Because of the clear need in Australian eyes for a sustained and coördinated allied defense effort in Southeast Asia, Australian governments have played a positive and active part in the development of regional collective security. The Commonwealth defense arrangements between Australia, New Zealand and the United Kingdom, formed following the last war, were largely the result of Australian initiative. The value of this organization and the contribution made to it by the United Kingdom and New Zealand remain undiminished. Australia nevertheless has always been aware of the need to coördinate this Commonwealth defense effort with the military power of the United States.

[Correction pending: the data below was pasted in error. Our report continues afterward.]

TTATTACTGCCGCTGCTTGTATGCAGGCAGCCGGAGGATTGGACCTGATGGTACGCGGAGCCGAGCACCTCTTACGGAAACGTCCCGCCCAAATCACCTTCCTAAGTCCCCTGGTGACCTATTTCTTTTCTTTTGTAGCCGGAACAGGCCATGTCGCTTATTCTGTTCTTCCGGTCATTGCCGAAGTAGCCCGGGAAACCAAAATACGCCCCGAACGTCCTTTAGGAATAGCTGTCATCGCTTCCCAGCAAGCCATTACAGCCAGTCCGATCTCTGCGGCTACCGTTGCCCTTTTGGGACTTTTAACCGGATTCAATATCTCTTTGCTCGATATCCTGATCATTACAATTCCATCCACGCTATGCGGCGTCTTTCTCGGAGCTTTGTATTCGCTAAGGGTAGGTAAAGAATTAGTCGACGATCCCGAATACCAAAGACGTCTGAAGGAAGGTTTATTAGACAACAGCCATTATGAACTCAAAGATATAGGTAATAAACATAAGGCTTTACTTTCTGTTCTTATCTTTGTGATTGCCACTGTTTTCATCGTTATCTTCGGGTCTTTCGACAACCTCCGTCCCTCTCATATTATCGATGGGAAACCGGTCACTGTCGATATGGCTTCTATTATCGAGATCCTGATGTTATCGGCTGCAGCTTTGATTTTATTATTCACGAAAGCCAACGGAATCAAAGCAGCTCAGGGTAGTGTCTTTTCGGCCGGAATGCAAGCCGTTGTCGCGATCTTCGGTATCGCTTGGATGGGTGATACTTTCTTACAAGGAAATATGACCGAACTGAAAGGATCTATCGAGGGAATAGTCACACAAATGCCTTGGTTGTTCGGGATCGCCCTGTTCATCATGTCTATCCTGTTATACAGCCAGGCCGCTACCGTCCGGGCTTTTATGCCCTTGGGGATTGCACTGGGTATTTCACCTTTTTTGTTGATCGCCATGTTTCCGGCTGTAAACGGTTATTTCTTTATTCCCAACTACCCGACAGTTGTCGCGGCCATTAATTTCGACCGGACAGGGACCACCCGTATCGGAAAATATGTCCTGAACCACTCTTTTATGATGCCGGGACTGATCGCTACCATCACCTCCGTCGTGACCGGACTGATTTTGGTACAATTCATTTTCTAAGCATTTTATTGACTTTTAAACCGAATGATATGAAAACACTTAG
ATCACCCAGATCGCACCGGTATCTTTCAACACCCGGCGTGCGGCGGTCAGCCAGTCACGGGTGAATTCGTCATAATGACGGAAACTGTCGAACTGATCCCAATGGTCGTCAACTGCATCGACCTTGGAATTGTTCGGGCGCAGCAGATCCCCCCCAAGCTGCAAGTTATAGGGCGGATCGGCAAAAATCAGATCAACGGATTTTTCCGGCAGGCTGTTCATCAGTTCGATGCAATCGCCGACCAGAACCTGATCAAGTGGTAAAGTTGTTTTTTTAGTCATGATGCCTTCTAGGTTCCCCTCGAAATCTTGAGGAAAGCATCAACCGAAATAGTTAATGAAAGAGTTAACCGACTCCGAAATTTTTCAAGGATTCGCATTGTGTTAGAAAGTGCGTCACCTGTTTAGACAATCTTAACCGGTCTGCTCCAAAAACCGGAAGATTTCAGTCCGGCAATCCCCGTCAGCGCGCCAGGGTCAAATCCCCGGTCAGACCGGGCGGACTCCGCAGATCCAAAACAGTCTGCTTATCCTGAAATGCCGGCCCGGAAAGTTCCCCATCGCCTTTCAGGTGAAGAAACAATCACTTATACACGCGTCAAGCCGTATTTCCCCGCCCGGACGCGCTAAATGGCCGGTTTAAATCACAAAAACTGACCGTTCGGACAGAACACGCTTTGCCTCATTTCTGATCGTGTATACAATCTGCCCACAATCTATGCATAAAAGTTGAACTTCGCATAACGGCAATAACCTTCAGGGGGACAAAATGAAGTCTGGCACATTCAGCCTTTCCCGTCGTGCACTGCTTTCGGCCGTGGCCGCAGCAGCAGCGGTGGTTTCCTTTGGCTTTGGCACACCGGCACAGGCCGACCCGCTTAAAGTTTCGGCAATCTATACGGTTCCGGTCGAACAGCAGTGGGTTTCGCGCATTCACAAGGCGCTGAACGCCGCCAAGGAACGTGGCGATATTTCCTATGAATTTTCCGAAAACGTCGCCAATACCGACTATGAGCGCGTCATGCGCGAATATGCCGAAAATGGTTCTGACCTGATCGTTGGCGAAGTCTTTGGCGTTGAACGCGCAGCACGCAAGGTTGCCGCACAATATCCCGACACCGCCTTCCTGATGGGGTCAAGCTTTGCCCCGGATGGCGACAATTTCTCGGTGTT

This was to some extent achieved with the signing of the ANZUS pact in 1951 between the United States, Australia and New Zealand, under which each party recognizes that an armed attack in the Pacific area or on its own forces could be dangerous to peace and security and declares that it will act to meet the danger in accordance with constitutional processes. ANZUS provides an extremely valuable forum for free and frank discussion with the United States and for the coördination of defense policies. The establishment of the United States Naval Communications Station at North West Cape is seen as an expression of this coöperation under the aegis of ANZUS.